Throwing Control Out the Window

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At a recent staff meeting, I said it was time to “throw control out the window”. We paused to chuckle and ponder that possibility before returning to our meeting agenda.

What would it look like for us to throw control out the window? Is that wise?

Throwing control out the window is particularly challenging for those of us who are addicted to figuring out the “right answer” and for those of us whose egos ride on the ebb and flow of getting things done and doing them perfectly.

The problem with control is that it is an illusion. Of course, we all know this, but like any addiction, we keep groping for its illusive satiation.

So how do we tend to what’s in front of us without being controlled by control?

First, we have to realize that we’ve been seized by control. Are we holding tension in the body? (For me, it’s usually tightness is my chest.) Are we snippy, reactive or defensive? Another sign is that a beautiful moment is occurring, but we have no capacity to embrace it. These are my clues that control is in control. What are your warning signs?

Once we are aware that we have become controlling, what can we do about it?

Many years ago I dated someone who was a manager of the men’s clothing section of a department store. Every time there was a sale, customers wreaked havoc on the neatly folded apparel, rummaging through assorted colors and sizes to find the perfect bargain. The flummoxed salespeople griped about the hurricane of disorder that had befallen their department as they frenetically tried to restore order each morning. As their manager, he would say: “Get a grip people! This isn’t the hospital emergency room. We’re just selling shirts.”

Everyone once in a while when surrounded by my own maelstrom, I’ll remind myself to get a grip…or perhaps to loosen my grip on control and thus control’s grip on me. The truth is that most of what I am trying to control is temporary, ephemeral, and nowhere near “emergency room” importance. I remind myself that this is all “just stuff”.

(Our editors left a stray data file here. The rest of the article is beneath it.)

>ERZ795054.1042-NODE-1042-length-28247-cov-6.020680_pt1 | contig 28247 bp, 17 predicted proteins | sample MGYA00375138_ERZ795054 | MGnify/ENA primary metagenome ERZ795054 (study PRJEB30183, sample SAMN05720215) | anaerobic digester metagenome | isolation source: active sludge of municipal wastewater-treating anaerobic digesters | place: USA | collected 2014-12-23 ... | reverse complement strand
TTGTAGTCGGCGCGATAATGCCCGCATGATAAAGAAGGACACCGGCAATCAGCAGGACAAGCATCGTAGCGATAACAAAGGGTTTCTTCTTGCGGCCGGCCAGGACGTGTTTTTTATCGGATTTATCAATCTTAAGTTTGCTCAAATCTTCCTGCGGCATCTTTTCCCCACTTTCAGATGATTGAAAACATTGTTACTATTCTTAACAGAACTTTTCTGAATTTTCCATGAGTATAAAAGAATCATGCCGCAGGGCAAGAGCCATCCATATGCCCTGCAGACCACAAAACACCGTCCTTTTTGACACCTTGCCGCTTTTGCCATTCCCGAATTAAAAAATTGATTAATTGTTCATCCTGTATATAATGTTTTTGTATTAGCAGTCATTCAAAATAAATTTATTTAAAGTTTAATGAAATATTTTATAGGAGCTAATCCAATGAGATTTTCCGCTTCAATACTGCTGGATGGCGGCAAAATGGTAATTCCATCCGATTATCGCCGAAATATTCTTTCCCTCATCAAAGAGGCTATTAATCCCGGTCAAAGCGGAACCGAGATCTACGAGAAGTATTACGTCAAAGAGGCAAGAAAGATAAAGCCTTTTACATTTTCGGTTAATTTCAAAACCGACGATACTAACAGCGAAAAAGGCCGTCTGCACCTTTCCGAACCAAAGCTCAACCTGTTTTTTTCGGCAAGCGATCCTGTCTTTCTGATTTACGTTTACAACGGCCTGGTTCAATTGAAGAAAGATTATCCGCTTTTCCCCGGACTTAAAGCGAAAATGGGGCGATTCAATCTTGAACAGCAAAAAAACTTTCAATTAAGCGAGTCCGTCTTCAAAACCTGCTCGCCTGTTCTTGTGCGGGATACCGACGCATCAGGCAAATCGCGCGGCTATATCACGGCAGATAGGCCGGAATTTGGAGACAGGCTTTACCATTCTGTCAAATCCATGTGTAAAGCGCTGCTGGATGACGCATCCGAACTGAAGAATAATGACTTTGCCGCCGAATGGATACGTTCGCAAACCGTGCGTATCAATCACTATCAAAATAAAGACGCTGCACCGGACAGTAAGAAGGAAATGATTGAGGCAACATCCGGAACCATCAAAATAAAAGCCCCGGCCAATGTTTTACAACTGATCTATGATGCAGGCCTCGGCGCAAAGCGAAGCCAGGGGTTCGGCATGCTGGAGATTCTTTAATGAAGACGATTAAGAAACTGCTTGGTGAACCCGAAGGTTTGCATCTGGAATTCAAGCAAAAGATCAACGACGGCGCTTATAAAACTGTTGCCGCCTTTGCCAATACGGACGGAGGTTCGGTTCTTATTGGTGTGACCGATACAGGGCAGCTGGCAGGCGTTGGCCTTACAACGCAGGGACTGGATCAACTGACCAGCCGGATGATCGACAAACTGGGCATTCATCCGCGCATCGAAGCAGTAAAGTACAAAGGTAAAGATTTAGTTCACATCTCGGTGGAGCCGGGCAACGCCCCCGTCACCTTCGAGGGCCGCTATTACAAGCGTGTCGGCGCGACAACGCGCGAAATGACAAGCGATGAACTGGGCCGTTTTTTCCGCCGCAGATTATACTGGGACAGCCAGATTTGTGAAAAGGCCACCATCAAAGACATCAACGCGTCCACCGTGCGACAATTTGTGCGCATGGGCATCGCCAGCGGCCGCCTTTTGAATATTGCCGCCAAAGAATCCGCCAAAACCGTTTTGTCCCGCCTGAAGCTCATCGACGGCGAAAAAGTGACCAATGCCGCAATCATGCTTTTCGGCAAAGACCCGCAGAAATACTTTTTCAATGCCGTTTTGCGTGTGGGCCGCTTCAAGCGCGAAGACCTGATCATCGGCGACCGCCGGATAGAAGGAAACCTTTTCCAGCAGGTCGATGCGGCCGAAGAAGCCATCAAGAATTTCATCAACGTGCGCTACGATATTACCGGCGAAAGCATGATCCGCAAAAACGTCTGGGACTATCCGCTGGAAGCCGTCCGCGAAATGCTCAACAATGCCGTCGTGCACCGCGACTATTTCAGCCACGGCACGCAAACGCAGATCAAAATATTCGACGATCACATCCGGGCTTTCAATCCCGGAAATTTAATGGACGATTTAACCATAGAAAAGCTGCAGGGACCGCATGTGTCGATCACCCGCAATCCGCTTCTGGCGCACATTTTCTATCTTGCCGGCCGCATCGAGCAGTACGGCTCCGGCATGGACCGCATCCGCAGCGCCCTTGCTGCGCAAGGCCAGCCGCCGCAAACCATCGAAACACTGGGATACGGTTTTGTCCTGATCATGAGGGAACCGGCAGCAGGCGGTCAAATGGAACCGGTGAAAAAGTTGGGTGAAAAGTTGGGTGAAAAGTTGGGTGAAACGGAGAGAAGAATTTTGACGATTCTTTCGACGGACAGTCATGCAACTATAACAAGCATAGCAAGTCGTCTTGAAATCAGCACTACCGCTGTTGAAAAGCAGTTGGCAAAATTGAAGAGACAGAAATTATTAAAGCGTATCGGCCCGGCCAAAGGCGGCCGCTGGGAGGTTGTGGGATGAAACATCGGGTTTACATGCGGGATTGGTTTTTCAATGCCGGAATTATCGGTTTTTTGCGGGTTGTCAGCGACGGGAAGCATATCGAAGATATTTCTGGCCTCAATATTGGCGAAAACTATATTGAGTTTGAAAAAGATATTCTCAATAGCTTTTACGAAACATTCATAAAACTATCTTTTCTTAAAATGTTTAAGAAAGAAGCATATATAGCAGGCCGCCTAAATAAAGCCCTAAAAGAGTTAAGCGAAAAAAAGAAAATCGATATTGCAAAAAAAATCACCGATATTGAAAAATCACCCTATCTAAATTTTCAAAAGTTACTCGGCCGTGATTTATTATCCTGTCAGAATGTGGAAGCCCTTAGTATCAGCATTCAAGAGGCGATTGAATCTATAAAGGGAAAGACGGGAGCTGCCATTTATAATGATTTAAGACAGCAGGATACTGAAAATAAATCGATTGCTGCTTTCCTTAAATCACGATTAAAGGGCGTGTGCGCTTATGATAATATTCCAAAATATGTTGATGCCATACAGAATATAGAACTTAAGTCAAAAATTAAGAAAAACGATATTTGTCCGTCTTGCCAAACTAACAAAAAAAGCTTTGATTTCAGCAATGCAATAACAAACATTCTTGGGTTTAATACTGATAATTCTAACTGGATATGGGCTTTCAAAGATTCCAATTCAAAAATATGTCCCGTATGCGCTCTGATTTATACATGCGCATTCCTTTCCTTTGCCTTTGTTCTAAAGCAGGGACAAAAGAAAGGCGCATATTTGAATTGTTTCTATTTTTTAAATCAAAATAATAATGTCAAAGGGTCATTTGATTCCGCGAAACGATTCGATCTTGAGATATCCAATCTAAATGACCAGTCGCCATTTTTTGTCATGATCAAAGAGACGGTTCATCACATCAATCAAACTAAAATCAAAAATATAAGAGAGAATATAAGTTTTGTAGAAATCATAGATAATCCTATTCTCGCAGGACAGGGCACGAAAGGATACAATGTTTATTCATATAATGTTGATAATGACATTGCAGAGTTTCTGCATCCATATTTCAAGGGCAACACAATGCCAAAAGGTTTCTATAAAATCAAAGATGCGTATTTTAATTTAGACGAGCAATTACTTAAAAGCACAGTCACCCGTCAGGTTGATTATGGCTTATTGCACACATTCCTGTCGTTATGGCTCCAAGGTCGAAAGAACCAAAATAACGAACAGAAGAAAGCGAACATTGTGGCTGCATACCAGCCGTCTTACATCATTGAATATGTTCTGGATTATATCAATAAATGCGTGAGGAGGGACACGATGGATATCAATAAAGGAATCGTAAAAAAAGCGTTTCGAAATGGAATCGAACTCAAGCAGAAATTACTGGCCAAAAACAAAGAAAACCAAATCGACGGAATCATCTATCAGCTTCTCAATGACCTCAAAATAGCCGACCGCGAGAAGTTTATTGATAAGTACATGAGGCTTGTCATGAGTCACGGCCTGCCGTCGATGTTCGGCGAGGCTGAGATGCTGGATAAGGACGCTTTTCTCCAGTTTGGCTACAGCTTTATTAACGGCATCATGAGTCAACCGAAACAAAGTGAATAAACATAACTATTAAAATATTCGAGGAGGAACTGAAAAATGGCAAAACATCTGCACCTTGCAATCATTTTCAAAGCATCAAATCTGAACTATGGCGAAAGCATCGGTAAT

I bring my attention back to who I am and how I am. I Am a manifestation of the Infinite Essence that precedes and endures beyond all that I’m trying to control. (Some refer to this as “made in the image of God.”) That Essence includes yet exceeds all that my controlling little ego is trying to prove itself to be: right, smart, competent, lovable, worthy, important, better than, and…well, likable.

When I relax into that spacious awareness, my ego needs are mysteriously met in a way I can neither explain nor control. I have a sense that all is well on the deepest level possible.

Recalling who I am shapes how I am. Living from inner spaciousness frees me to be how I want to be: gracious, open, patient, creative, surprising, flexible, happy, present, grounded, and adventurous.

What I’ve been trying to control shrinks to the size of its actual importance.

Elusive solutions often reveal themselves to be already present.

How I treat others and myself is less Scrooge-like and more Christ-like/Buddha-like.

The situation hasn’t changed, but how I am with myself and others midst the situation changes. And that changes everything.

My controlling efforts will likely have little import to anyone fifty years from now. But how I am today midst my efforts will send waves of loving energy beyond my tasks, myself, my imagination…far beyond anything I can control.

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3 Responses to Throwing Control Out the Window

  1. Earl Ray says:

    Came to your senses, did you? What did Alan Watts say? Something like: it’s important to go outta yer mind, at least once a day? Come on. Let yer hair down. What’s the worst that can happen?

  2. Cariadne says:

    Oh how wise and inspiring you are! And correct to my mind about letting go of attempts to control, perhaps the most challenging of all surrenders. How often it backfires, is so much less than what emerges when we are not clinging virtually addictively to a safety that is actually an impediment to blossoming. The irony of reading your posting is that I think of you as already embodying all that you say you are striving to attain! Thank you for what you wrote…

    • scott says:

      Thank you, Cariadne, for your lovely response. I like the image of safety as an impediment to blossoming, almost like a plant that is in a pot too small for its growth. It takes courage to risk loosing our grip on such control, and yet it’s the only way for growth to occur. Thank you for your wise words!

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